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      Melanoma-Associated Retinopathy Treated with Ipilimumab Therapy

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          Abstract

          Melanoma-associated retinopathy (MAR) is a rare autoimmune syndrome in patients with melanoma characterized by visual disorders. MAR is induced by the degeneration of bipolar cells of the retina and the presence of serum autoantibodies against retina proteins. Ipilimumab, an anti-cytotoxic T lymphocyte-associated antigen 4 antibody, improves survival in previously treated patients with metastatic melanoma, but is responsible for a spectrum of immune-related adverse events. Administration of ipilimumab to patients with autoimmune diseases (such as MAR or vitiligo) is actually not recommended. We report a patient presenting with MAR occurring during a melanoma relapse. Surgery and chemotherapy had no effect on visual acuity and melanoma increased. In the absence of alternative antitumoral treatment, we focused on the vital prognosis and treated the patient with ipilimumab. Two years after the treatment the patient is free from new metastasis but has presented with exacerbation of vitiligo and MAR. In the very rare case of melanoma with autoimmune disease without a therapy option, ipilimumab could be discussed, taking into account the fact that it can be effective on tumor burden but can also increase autoimmunity.

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          Most cited references 12

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          The Price of Tumor Control: An Analysis of Rare Side Effects of Anti-CTLA-4 Therapy in Metastatic Melanoma from the Ipilimumab Network

          Background Ipilimumab, a cytotoxic T-lymphocyte antigen-4 (CTLA-4) blocking antibody, has been approved for the treatment of metastatic melanoma and induces adverse events (AE) in up to 64% of patients. Treatment algorithms for the management of common ipilimumab-induced AEs have lead to a reduction of morbidity, e.g. due to bowel perforations. However, the spectrum of less common AEs is expanding as ipilimumab is increasingly applied. Stringent recognition and management of AEs will reduce drug-induced morbidity and costs, and thus, positively impact the cost-benefit ratio of the drug. To facilitate timely identification and adequate management data on rare AEs were analyzed at 19 skin cancer centers. Methods and Findings Patient files (n = 752) were screened for rare ipilimumab-associated AEs. A total of 120 AEs, some of which were life-threatening or even fatal, were reported and summarized by organ system describing the most instructive cases in detail. Previously unreported AEs like drug rash with eosinophilia and systemic symptoms (DRESS), granulomatous inflammation of the central nervous system, and aseptic meningitis, were documented. Obstacles included patientś delay in reporting symptoms and the differentiation of steroid-induced from ipilimumab-induced AEs under steroid treatment. Importantly, response rate was high in this patient population with tumor regression in 30.9% and a tumor control rate of 61.8% in stage IV melanoma patients despite the fact that some patients received only two of four recommended ipilimumab infusions. This suggests that ipilimumab-induced antitumor responses can have an early onset and that severe autoimmune reactions may reflect overtreatment. Conclusion The wide spectrum of ipilimumab-induced AEs demands doctor and patient awareness to reduce morbidity and treatment costs and true ipilimumab success is dictated by both objective tumor responses and controlling severe side effects.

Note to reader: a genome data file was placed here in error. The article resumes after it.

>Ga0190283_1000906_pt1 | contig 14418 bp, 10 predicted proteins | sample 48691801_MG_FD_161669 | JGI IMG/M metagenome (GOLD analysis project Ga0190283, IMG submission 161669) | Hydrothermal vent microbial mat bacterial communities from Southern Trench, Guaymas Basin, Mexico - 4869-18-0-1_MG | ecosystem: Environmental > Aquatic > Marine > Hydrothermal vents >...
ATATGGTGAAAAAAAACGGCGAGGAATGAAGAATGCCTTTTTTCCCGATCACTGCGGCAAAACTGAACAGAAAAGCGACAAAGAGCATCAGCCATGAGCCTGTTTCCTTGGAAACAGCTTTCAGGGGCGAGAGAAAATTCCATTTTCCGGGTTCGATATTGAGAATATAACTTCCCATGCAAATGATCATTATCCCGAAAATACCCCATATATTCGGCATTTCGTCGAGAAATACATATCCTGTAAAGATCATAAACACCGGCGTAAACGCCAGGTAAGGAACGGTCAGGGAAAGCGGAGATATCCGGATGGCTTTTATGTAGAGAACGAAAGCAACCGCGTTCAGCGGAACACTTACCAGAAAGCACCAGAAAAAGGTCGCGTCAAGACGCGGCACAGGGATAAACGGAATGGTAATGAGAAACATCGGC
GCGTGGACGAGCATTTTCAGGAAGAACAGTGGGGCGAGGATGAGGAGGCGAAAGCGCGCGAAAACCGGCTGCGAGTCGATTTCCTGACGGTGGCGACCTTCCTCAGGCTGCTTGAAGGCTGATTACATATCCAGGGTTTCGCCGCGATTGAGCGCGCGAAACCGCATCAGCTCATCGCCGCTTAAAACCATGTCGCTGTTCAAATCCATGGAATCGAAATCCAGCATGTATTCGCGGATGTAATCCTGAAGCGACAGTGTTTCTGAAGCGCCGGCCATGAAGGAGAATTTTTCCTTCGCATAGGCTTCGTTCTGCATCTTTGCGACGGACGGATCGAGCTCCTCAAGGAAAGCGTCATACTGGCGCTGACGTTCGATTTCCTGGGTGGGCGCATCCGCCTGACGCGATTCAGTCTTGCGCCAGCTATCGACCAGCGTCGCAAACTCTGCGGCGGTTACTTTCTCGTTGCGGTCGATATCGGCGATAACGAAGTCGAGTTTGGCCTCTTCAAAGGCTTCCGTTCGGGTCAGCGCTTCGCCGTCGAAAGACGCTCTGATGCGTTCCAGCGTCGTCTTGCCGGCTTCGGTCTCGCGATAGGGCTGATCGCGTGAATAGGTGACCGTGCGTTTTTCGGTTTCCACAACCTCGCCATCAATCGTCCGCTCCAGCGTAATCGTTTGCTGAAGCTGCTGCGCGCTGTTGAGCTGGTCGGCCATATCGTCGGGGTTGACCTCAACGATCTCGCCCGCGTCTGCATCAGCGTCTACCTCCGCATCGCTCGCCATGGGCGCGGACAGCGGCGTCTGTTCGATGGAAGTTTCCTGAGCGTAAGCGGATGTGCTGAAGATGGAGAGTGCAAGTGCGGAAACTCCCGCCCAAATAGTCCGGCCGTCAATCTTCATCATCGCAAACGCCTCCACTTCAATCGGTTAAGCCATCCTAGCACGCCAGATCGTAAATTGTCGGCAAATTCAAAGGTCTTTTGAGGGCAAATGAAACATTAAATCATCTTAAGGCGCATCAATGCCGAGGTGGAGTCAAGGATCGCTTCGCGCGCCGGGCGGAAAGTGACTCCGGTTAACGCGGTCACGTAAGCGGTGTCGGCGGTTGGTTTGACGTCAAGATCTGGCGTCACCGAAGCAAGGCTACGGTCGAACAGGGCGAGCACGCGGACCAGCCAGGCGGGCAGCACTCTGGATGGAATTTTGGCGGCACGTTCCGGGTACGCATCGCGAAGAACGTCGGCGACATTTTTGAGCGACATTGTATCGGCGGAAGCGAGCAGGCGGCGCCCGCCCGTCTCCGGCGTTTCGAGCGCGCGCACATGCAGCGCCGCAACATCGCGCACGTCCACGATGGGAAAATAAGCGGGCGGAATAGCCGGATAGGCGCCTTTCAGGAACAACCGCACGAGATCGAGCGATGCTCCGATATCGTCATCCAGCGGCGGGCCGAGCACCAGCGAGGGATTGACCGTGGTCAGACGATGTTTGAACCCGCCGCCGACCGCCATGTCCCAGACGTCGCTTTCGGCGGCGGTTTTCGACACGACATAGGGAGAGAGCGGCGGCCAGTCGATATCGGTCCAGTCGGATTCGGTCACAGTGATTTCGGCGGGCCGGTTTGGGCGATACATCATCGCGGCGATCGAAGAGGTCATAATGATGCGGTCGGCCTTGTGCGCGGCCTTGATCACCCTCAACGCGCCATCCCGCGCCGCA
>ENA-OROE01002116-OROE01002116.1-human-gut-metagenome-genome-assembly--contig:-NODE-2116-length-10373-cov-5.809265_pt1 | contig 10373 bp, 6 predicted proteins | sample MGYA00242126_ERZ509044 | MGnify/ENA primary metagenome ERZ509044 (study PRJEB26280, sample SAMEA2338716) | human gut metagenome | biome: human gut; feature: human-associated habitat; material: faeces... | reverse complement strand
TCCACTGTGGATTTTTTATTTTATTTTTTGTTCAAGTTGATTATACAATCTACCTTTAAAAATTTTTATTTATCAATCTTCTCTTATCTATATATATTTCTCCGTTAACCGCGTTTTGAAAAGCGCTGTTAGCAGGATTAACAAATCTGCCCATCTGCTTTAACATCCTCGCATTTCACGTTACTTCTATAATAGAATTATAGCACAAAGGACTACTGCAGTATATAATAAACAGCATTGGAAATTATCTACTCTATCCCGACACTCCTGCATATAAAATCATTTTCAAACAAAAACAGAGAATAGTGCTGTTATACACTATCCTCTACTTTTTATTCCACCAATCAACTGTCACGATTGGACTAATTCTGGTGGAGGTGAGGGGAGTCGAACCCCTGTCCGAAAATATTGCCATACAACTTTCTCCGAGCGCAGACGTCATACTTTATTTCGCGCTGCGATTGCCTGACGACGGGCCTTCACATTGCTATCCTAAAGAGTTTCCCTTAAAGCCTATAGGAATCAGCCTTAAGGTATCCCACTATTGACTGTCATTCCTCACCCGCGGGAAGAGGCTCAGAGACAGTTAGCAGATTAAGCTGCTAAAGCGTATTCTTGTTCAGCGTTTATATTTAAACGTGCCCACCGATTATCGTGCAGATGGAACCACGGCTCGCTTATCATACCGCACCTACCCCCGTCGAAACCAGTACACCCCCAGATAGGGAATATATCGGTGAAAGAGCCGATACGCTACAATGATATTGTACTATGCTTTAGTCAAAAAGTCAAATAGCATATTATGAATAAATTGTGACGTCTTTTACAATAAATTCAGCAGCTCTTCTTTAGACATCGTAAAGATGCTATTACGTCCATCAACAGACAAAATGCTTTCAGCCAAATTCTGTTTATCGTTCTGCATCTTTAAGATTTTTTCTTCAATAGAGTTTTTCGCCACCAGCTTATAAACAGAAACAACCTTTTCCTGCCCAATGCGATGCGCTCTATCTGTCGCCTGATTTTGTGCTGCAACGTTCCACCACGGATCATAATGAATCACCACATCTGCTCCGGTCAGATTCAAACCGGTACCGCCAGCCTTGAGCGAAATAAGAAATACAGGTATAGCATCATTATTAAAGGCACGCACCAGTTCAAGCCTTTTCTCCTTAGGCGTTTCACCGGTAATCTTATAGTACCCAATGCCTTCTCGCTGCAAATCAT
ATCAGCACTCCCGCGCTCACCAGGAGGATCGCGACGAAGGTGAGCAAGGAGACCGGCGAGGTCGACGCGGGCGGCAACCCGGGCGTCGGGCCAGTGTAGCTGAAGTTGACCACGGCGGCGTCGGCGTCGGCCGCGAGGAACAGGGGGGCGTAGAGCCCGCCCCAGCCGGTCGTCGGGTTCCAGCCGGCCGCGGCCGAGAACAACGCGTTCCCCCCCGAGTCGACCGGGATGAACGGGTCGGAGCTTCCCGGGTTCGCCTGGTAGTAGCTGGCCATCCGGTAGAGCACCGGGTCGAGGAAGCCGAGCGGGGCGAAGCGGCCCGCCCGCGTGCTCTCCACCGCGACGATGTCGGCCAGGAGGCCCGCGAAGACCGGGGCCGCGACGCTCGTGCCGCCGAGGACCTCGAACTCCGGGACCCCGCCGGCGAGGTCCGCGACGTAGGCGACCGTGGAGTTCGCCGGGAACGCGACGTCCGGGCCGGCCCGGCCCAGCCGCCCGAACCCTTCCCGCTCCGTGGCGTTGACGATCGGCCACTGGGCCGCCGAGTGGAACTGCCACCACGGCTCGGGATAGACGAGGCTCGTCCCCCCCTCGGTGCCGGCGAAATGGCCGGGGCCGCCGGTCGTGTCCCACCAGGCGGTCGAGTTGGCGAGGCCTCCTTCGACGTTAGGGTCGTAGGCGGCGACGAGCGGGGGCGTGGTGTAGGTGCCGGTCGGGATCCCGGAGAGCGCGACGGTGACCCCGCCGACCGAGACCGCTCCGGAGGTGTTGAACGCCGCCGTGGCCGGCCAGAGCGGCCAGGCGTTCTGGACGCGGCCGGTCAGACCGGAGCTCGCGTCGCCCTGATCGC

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            Identification of Autoantibodies against TRPM1 in Patients with Paraneoplastic Retinopathy Associated with ON Bipolar Cell Dysfunction

            Background Paraneoplastic retinopathy (PR), including cancer-associated retinopathy (CAR) and melanoma-associated retinopathy (MAR), is a progressive retinal disease caused by antibodies generated against neoplasms not associated with the eye. While several autoantibodies against retinal antigens have been identified, there has been no known autoantibody reacting specifically against bipolar cell antigens in the sera of patients with PR. We previously reported that the transient receptor potential cation channel, subfamily M, member 1 (TRPM1) is specifically expressed in retinal ON bipolar cells and functions as a component of ON bipolar cell transduction channels. In addition, this and other groups have reported that human TRPM1 mutations are associated with the complete form of congenital stationary night blindness. The purpose of the current study is to investigate whether there are autoantibodies against TRPM1 in the sera of PR patients exhibiting ON bipolar cell dysfunction. Methodology/Principal Findings We performed Western blot analysis to identify an autoantibody against TRPM1 in the serum of a patient with lung CAR. The electroretinograms of this patient showed a severely reduced ON response with normal OFF response, indicating that the defect is in the signal transmission between photoreceptors and ON bipolar cells. We also investigated the sera of 26 patients with MAR for autoantibodies against TRPM1 because MAR patients are known to exhibit retinal ON bipolar cell dysfunction. Two of the patients were found to have autoantibodies against TRPM1 in their sera. Conclusion/Significance Our study reveals TRPM1 to be one of the autoantigens targeted by autoantibodies in at least some patients with CAR or MAR associated with retinal ON bipolar cell dysfunction.